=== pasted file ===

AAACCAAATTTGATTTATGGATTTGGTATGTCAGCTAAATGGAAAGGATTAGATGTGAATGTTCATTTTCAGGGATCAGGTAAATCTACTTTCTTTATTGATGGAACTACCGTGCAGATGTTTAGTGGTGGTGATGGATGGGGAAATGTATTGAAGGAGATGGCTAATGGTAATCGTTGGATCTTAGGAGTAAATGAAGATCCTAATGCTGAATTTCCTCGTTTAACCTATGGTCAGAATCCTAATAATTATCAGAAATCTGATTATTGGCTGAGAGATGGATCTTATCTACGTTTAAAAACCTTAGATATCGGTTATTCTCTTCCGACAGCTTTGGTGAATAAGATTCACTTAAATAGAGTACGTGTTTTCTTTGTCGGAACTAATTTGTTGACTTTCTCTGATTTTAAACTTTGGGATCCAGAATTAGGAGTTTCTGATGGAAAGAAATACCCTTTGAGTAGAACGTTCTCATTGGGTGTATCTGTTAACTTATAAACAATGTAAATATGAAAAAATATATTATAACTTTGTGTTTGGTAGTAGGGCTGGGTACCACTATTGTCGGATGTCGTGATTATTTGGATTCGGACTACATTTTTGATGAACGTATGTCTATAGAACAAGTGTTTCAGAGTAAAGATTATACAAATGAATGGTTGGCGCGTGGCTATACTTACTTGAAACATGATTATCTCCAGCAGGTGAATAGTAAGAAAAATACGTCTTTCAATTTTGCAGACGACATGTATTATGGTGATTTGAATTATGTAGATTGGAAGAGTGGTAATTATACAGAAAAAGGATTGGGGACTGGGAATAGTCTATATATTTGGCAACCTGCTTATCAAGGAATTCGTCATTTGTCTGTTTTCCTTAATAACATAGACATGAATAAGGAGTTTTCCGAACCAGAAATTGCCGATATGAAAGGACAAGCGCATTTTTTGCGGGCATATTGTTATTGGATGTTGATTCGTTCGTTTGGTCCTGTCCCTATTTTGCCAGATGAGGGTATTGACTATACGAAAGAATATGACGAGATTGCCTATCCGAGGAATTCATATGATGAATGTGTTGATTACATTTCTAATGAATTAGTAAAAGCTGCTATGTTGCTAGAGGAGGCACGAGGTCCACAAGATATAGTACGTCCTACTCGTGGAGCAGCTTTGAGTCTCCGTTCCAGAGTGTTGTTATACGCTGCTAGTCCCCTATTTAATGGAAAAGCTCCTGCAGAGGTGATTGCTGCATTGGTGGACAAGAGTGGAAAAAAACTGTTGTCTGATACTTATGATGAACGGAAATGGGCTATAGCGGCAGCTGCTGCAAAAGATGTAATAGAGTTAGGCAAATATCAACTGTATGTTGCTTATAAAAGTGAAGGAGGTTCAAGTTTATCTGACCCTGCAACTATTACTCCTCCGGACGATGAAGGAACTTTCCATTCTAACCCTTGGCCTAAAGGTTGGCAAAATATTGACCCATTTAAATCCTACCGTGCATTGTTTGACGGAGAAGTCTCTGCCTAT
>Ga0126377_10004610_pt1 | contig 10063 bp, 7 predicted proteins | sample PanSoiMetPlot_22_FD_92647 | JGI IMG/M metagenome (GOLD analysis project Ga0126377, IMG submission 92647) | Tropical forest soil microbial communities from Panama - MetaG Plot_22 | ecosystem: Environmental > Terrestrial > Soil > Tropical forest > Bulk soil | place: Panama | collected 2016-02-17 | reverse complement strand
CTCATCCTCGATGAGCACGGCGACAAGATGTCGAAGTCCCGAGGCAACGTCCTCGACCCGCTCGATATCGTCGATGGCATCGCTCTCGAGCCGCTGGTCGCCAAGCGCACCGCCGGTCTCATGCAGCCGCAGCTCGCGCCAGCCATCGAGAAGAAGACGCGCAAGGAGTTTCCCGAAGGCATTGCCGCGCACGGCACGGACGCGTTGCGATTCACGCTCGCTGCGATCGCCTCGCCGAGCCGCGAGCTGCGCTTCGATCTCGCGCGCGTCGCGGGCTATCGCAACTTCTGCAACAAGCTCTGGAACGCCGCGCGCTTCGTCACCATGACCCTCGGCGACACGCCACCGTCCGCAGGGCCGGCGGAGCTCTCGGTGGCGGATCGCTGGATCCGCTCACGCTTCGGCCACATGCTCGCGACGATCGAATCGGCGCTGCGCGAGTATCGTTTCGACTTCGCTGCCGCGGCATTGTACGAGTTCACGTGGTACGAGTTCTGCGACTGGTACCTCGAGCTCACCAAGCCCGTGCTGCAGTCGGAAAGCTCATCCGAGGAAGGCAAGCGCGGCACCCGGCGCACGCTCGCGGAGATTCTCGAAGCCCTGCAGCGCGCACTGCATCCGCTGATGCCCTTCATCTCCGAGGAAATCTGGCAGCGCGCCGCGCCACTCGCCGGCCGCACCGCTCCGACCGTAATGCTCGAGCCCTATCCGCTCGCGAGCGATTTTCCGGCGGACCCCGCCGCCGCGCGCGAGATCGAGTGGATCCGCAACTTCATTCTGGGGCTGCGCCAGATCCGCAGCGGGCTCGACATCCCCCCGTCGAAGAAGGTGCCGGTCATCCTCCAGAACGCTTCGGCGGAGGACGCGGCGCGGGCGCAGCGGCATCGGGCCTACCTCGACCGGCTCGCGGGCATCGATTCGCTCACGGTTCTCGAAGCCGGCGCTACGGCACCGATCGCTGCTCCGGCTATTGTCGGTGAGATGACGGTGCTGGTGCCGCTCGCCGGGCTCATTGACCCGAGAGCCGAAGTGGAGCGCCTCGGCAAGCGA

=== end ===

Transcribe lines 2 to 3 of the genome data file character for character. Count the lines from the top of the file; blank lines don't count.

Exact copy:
>Ga0126377_10004610_pt1 | contig 10063 bp, 7 predicted proteins | sample PanSoiMetPlot_22_FD_92647 | JGI IMG/M metagenome (GOLD analysis project Ga0126377, IMG submission 92647) | Tropical forest soil microbial communities from Panama - MetaG Plot_22 | ecosystem: Environmental > Terrestrial > Soil > Tropical forest > Bulk soil | place: Panama | collected 2016-02-17 | reverse complement strand
CTCATCCTCGATGAGCACGGCGACAAGATGTCGAAGTCCCGAGGCAACGTCCTCGACCCGCTCGATATCGTCGATGGCATCGCTCTCGAGCCGCTGGTCGCCAAGCGCACCGCCGGTCTCATGCAGCCGCAGCTCGCGCCAGCCATCGAGAAGAAGACGCGCAAGGAGTTTCCCGAAGGCATTGCCGCGCACGGCACGGACGCGTTGCGATTCACGCTCGCTGCGATCGCCTCGCCGAGCCGCGAGCTGCGCTTCGATCTCGCGCGCGTCGCGGGCTATCGCAACTTCTGCAACAAGCTCTGGAACGCCGCGCGCTTCGTCACCATGACCCTCGGCGACACGCCACCGTCCGCAGGGCCGGCGGAGCTCTCGGTGGCGGATCGCTGGATCCGCTCACGCTTCGGCCACATGCTCGCGACGATCGAATCGGCGCTGCGCGAGTATCGTTTCGACTTCGCTGCCGCGGCATTGTACGAGTTCACGTGGTACGAGTTCTGCGACTGGTACCTCGAGCTCACCAAGCCCGTGCTGCAGTCGGAAAGCTCATCCGAGGAAGGCAAGCGCGGCACCCGGCGCACGCTCGCGGAGATTCTCGAAGCCCTGCAGCGCGCACTGCATCCGCTGATGCCCTTCATCTCCGAGGAAATCTGGCAGCGCGCCGCGCCACTCGCCGGCCGCACCGCTCCGACCGTAATGCTCGAGCCCTATCCGCTCGCGAGCGATTTTCCGGCGGACCCCGCCGCCGCGCGCGAGATCGAGTGGATCCGCAACTTCATTCTGGGGCTGCGCCAGATCCGCAGCGGGCTCGACATCCCCCCGTCGAAGAAGGTGCCGGTCATCCTCCAGAACGCTTCGGCGGAGGACGCGGCGCGGGCGCAGCGGCATCGGGCCTACCTCGACCGGCTCGCGGGCATCGATTCGCTCACGGTTCTCGAAGCCGGCGCTACGGCACCGATCGCTGCTCCGGCTATTGTCGGTGAGATGACGGTGCTGGTGCCGCTCGCCGGGCTCATTGACCCGAGAGCCGAAGTGGAGCGCCTCGGCAAGCGA